Small asteroid impacts over the span of the Earth over a 20 year period. NASA/Planetary Science.

One reason we may never have witnessed a meteor impact on Jupiter is, astronomers (both professional and amateur) never thought to look for them. The big wake-up call was the impact of Comet Shoemaker-Levy 9 in July 1994, an event witnessed by the newly refurbished Hubble Space Telescope as the resulting impact scars were easily visible in backyard telescopes for weeks afterward. Back in the day, speculation was rampant in the days leading up to the impact: would the collision be visible at all? Or would gigantic Jupiter simply gobble up the tiny comet fragments with nary a belch?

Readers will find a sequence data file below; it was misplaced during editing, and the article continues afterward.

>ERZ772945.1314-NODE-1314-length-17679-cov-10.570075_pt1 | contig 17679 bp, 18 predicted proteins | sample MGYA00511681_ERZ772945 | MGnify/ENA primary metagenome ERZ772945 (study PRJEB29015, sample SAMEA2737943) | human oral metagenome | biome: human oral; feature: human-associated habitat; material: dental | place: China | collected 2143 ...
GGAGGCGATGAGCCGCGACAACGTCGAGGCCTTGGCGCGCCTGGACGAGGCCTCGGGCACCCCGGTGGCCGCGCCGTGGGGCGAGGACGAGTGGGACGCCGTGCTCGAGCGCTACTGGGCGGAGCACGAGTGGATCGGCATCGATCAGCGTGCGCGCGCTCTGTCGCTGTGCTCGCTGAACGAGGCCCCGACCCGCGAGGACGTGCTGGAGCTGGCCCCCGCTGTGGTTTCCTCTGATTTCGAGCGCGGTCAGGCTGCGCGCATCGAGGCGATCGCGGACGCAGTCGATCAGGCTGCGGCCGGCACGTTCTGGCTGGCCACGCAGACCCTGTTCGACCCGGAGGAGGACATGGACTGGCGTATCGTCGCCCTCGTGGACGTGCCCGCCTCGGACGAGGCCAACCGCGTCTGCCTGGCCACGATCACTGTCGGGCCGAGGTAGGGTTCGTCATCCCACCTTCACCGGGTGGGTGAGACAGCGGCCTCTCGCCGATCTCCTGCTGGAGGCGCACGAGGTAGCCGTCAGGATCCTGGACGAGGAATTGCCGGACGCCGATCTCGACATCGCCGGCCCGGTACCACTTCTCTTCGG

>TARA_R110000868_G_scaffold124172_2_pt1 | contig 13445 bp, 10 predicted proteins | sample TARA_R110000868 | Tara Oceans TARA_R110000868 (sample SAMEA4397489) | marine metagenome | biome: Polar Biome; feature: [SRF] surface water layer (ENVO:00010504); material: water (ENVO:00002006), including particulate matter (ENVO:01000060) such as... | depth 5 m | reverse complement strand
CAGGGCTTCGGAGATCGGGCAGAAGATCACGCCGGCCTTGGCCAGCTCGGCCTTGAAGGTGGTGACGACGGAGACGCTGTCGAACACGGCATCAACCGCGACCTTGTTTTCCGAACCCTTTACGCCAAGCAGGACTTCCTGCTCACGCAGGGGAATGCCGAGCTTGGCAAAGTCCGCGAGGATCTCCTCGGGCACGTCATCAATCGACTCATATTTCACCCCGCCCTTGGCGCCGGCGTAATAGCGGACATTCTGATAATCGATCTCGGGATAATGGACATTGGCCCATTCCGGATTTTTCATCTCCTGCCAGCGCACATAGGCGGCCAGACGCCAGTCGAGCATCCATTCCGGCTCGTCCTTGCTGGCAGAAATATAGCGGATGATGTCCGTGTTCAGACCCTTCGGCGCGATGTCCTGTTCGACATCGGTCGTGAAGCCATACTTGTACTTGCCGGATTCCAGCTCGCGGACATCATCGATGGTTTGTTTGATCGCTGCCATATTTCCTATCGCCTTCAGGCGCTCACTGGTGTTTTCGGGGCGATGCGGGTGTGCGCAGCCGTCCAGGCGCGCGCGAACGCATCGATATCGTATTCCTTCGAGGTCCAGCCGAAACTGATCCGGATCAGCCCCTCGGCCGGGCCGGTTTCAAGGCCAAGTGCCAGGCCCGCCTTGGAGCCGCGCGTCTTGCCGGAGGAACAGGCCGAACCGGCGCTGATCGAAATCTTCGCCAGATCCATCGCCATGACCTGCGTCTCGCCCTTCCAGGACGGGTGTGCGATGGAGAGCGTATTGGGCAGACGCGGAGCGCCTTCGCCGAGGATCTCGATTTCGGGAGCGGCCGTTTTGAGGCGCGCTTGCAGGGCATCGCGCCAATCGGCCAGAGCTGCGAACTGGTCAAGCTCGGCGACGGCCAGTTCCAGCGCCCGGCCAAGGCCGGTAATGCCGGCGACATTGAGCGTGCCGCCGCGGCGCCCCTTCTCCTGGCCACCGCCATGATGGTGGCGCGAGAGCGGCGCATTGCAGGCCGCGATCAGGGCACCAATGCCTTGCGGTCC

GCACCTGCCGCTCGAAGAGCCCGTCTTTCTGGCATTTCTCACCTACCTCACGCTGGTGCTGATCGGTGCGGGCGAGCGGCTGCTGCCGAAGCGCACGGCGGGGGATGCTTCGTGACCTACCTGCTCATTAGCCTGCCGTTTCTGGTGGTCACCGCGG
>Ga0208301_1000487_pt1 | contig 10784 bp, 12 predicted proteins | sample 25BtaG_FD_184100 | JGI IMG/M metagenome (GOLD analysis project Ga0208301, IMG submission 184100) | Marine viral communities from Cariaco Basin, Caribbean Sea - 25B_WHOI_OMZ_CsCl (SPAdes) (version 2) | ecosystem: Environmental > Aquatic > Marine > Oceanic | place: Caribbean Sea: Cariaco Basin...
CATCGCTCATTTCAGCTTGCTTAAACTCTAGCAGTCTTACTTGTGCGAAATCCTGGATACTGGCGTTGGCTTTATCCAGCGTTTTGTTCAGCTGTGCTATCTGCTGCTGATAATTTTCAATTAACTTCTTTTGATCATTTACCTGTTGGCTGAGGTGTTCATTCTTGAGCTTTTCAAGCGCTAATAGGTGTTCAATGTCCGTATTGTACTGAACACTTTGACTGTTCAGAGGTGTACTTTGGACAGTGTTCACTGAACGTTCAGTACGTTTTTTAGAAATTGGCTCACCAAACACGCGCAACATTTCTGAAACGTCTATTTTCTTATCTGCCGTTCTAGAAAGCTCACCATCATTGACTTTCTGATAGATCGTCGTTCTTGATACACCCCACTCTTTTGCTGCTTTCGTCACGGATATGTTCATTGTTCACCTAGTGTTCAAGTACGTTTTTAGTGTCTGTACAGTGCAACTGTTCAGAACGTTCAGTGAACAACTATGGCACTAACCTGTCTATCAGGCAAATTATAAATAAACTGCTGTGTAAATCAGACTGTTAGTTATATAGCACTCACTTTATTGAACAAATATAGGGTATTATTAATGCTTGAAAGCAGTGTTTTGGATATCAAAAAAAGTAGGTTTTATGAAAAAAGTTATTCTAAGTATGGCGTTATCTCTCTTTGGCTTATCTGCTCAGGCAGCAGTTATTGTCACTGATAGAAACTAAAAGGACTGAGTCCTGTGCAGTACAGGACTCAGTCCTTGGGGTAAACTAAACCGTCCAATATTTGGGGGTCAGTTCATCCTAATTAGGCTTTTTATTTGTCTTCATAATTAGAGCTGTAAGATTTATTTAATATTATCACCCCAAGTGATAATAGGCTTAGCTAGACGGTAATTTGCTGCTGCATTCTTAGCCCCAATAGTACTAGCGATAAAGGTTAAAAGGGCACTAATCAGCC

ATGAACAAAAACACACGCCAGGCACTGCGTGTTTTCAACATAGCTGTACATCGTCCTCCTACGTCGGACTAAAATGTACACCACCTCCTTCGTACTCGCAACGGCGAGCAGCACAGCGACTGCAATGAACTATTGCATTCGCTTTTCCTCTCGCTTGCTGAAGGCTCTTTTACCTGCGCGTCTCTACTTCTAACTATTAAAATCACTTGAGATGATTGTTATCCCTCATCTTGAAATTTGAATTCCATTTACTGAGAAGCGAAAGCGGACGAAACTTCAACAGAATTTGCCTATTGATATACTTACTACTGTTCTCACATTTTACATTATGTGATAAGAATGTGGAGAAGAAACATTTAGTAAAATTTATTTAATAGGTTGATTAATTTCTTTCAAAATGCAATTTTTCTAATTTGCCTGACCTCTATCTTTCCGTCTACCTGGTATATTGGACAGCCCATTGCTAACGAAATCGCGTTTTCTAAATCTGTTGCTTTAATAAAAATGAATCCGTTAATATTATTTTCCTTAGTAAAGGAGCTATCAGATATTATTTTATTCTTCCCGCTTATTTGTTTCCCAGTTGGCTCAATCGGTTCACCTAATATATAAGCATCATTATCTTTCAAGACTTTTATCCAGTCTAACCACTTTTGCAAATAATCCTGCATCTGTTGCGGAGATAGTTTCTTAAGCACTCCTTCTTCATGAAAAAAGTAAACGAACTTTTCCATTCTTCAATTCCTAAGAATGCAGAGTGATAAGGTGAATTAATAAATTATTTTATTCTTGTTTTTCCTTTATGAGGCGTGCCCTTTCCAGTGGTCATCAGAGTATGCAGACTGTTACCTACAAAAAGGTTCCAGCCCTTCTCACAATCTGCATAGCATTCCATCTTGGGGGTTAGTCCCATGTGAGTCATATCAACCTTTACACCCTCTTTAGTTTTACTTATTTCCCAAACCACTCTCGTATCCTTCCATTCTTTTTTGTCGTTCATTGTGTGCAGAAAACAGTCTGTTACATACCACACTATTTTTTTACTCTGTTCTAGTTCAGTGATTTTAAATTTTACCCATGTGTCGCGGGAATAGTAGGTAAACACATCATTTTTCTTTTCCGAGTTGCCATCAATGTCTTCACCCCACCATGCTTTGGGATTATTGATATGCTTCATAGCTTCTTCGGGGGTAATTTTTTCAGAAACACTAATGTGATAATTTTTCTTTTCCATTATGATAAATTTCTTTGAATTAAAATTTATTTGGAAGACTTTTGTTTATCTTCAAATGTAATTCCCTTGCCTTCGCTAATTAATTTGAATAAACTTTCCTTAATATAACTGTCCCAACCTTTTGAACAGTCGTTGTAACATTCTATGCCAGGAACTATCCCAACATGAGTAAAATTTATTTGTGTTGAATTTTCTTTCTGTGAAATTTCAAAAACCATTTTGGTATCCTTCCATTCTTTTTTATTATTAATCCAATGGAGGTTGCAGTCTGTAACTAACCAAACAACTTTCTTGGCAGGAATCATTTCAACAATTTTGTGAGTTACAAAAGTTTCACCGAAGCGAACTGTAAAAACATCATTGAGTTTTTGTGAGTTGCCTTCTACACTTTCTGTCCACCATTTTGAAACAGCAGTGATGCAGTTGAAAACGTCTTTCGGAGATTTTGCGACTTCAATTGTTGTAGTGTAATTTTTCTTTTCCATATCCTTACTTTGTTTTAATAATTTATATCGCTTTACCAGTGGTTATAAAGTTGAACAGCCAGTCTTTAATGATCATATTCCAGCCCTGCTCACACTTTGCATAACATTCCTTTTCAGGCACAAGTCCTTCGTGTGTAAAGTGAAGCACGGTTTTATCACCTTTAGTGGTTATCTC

Australian amateur astronomer Anthony Wesley also caught an interesting impact (scar?) in 2009, and every few years or so, we get word of an elusive flash reported on the Jovian cloudtops, sometimes corroborated by a secondary independent observation or a resulting impact scar, and sometimes not.

An impact scar (top center on the disk) on Jupiter, captured on July 19th, 2009. Image credit: Anthony Wesley.

Of course, there are factors which will lower said ideal versus the actual observed impact rate. There’s always a month or so a year, for example, when Jupiter is near solar conjunction on the far side of the Sun, and out of range for observation. Also, we only see half of the Jovian disk from our Earthly perspective at any given time, and we’re about to lose our only set of eyes in orbit around Jupiter – NASA’s Juno spacecraft – later this summer, unless there’s a last minute mission extension.

On the plus side, however, Jupiter is a fast rotator, spinning on its axis once every 9.9 hours. This also means that near opposition, you can also track Jupiter through one full rotation in a single evening.